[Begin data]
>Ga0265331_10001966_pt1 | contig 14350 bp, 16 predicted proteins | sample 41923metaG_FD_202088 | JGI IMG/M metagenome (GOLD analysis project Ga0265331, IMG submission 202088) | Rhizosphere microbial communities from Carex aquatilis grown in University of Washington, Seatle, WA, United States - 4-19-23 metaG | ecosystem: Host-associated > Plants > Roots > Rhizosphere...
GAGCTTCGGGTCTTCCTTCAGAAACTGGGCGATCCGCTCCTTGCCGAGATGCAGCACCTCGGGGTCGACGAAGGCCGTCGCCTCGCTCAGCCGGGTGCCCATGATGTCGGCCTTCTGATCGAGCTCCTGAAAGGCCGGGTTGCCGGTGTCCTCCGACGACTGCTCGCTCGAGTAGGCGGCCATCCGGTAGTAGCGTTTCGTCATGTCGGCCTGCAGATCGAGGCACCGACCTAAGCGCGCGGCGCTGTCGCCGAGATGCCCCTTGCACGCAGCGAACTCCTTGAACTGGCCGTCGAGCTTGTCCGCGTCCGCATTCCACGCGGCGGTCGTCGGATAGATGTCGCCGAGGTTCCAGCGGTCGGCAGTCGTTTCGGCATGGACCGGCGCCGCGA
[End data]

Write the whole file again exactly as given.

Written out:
>Ga0265331_10001966_pt1 | contig 14350 bp, 16 predicted proteins | sample 41923metaG_FD_202088 | JGI IMG/M metagenome (GOLD analysis project Ga0265331, IMG submission 202088) | Rhizosphere microbial communities from Carex aquatilis grown in University of Washington, Seatle, WA, United States - 4-19-23 metaG | ecosystem: Host-associated > Plants > Roots > Rhizosphere...
GAGCTTCGGGTCTTCCTTCAGAAACTGGGCGATCCGCTCCTTGCCGAGATGCAGCACCTCGGGGTCGACGAAGGCCGTCGCCTCGCTCAGCCGGGTGCCCATGATGTCGGCCTTCTGATCGAGCTCCTGAAAGGCCGGGTTGCCGGTGTCCTCCGACGACTGCTCGCTCGAGTAGGCGGCCATCCGGTAGTAGCGTTTCGTCATGTCGGCCTGCAGATCGAGGCACCGACCTAAGCGCGCGGCGCTGTCGCCGAGATGCCCCTTGCACGCAGCGAACTCCTTGAACTGGCCGTCGAGCTTGTCCGCGTCCGCATTCCACGCGGCGGTCGTCGGATAGATGTCGCCGAGGTTCCAGCGGTCGGCAGTCGTTTCGGCATGGACCGGCGCCGCGA